Introduction to Linear and Logistic Regression Models
16 - 20 April 2018.
5 days (approximately 30 hours teaching).
Registration will start at 9am on the first day, the courses will finish by 4.00pm on the final day.
Dr Stephanie MacNeill (course organiser) and others.
To provide an understanding of the statistical principles behind, and the practical application of, univariable and multivariable linear and logistic regression in medical, epidemiological and health services research.
By the end of the course, students will:
- have a thorough conceptual understanding of linear and logistic regression;
- appreciate the common threads running through these methods, including stratified analysis, different options for handling explanatory variables, and concepts such as confounding and interaction;
- have a working knowledge of the Stata commands to run these models, and a thorough understanding of the output generated from such a package;
- know the basis on which analytical strategy and model choice is made, and how the results should be interpreted.
Who the course is intended for
Those analysing data from medical, epidemiological, and health services research, who have used simple methods such as t-tests and chi-square tests, but who now wish to use multivariable methods to control confounding, accommodate interaction, and increase statistical power.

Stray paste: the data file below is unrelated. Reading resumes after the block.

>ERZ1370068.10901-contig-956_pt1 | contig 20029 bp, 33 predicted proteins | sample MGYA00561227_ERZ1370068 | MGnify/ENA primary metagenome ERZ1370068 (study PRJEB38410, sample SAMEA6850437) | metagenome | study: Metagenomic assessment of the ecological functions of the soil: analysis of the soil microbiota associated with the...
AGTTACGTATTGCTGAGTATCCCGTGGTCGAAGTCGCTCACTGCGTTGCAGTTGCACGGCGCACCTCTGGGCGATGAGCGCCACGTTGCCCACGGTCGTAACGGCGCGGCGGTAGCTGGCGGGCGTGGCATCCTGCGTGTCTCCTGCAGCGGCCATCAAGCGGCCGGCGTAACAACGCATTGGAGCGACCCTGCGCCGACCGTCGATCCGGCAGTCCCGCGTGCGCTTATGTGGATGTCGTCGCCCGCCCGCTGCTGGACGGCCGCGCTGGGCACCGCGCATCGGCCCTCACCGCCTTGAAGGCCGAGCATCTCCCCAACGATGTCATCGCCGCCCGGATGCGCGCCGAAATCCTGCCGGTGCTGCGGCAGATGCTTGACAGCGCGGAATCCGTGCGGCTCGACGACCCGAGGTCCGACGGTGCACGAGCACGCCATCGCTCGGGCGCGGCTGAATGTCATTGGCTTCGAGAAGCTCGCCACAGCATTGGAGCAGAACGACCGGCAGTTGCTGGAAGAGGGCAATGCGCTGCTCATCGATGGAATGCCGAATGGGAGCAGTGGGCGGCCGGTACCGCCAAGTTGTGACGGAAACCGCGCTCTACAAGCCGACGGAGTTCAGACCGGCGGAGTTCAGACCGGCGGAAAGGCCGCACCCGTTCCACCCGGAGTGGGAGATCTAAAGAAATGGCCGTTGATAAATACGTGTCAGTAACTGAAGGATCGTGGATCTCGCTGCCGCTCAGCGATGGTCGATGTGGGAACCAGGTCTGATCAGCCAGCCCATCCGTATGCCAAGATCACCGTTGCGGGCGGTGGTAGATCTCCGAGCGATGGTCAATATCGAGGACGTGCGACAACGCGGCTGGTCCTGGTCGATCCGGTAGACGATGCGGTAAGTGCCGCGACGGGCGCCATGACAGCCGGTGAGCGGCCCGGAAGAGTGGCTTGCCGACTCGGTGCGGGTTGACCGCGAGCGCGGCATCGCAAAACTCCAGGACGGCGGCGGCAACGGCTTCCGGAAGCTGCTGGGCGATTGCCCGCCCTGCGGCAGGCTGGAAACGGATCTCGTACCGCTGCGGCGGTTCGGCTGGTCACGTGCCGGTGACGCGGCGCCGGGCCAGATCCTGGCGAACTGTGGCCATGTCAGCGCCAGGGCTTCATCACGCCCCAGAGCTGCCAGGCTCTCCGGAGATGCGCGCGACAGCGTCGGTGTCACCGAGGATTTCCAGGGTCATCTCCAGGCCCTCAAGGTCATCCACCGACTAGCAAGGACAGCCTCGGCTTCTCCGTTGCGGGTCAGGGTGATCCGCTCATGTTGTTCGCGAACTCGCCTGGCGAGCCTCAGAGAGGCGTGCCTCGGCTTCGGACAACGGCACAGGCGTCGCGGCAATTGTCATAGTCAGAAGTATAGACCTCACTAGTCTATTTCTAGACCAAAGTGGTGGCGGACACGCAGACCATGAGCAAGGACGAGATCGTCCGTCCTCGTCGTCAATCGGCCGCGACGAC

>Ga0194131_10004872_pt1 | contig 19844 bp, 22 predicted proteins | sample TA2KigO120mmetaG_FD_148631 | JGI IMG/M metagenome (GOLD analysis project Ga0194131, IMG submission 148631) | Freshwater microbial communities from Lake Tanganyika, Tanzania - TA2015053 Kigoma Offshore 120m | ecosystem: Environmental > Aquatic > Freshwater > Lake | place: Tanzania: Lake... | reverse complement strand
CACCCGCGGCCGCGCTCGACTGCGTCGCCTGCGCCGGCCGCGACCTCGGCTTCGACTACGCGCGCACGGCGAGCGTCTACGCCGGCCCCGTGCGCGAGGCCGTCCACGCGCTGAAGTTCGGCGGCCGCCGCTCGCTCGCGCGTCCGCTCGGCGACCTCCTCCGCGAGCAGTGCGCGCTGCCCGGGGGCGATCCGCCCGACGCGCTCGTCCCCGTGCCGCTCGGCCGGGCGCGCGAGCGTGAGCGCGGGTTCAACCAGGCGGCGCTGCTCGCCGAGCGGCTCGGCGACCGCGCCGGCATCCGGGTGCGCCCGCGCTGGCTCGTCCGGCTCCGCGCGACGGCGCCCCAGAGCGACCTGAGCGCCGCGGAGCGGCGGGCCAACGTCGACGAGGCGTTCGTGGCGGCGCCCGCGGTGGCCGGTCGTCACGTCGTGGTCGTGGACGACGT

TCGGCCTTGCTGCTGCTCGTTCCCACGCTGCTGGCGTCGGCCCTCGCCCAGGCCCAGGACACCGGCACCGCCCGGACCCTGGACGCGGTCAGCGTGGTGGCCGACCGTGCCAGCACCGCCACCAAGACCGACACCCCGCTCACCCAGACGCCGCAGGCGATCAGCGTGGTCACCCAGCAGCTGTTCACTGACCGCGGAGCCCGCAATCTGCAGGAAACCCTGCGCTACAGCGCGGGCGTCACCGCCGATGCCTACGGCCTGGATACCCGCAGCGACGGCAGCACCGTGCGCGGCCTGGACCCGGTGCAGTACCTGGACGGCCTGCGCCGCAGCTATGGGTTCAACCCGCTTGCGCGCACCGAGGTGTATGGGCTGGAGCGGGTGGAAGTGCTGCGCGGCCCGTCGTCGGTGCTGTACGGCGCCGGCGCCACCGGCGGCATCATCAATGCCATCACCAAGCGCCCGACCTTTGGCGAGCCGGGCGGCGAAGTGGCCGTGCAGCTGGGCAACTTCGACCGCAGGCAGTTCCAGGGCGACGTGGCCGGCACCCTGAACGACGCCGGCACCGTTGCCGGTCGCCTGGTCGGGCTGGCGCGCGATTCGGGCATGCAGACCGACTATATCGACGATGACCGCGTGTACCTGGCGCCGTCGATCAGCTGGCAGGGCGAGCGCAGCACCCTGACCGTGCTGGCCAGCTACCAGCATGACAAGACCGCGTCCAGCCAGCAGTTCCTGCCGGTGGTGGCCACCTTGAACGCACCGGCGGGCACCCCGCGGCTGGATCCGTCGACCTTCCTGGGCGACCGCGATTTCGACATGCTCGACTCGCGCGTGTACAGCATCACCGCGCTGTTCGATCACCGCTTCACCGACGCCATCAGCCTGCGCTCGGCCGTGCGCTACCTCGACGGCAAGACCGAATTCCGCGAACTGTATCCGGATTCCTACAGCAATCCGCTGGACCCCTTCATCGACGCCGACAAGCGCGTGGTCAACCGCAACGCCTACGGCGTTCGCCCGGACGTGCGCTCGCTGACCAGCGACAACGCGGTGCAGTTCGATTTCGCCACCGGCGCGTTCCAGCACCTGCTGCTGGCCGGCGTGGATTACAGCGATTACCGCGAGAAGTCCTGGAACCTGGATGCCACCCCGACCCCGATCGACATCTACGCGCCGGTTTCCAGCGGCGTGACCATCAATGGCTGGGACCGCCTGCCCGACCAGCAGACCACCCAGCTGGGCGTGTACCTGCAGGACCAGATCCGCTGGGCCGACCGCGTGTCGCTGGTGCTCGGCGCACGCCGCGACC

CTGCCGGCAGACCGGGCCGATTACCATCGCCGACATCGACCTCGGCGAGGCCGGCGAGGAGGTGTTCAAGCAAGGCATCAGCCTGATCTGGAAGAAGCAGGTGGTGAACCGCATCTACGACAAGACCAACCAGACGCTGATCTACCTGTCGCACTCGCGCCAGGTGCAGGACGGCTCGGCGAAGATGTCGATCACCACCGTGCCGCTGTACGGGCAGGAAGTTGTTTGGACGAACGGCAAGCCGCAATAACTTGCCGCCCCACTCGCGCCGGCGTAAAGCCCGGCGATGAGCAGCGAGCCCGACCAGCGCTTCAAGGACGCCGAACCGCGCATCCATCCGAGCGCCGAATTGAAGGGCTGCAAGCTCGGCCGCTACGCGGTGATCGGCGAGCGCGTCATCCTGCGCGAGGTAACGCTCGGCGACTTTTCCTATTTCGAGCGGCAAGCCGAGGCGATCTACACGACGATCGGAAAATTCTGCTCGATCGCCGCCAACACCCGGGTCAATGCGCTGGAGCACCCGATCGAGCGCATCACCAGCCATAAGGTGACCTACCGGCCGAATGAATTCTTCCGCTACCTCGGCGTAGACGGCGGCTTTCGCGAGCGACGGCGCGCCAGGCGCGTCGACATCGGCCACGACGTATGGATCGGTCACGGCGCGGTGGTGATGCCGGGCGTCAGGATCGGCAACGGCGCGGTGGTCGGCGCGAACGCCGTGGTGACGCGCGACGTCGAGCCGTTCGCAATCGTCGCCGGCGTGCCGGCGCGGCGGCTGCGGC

Prerequisites: Participants should have knowledge of statistical methods and their implementation in Stata of at least the level achieved in the 'Introduction to Statistics' short course.
- Revision of basic methods in a statistical modelling framework.
- Terminology in regression modelling.
- Indicator variables to incorporate categorical explanatory variables.
- Univariable and multivariable regression.
- Common features of linear and logistic regression models.
- Interpretation of model coefficients as differences in means or odds ratios.
- Adjustment for confounding and exploring effect modification (interaction) in multivariable regression.
- Comparing models with Wald tests and likelihood ratio tests.
- Model assumptions.
- Analytical strategies.
Please note: Practical sessions of this course will be held in a computer lab, so you will not need to bring a laptop. Stata v14 will be used during the course.
Course handouts will cover all material.
All participants will be expected to have a copy of 'Essential Medical Statistics' with them during the course:
- Kirkwood BR, Sterne JAC. Essential Medical Statistics, 2nd ed. Oxford: Blackwell Science, 2003.
We will let you know how to buy a copy at a discounted rate when we confirm your place on the course.
More information on course fees, fee waivers and reduced prices.
Bristol Medical School
39 Whatley Road
We provide morning and afternoon refreshment breaks, including tea and coffee, biscuits and fresh fruit.
If you have specific dietary needs we ask that you let us know in advance.
Lunch is not included. There are a range of local cafes and supermarkets nearby for students to purchase lunch.
Information about accommodation in the area.
Related short courses
For further information please email firstname.lastname@example.org.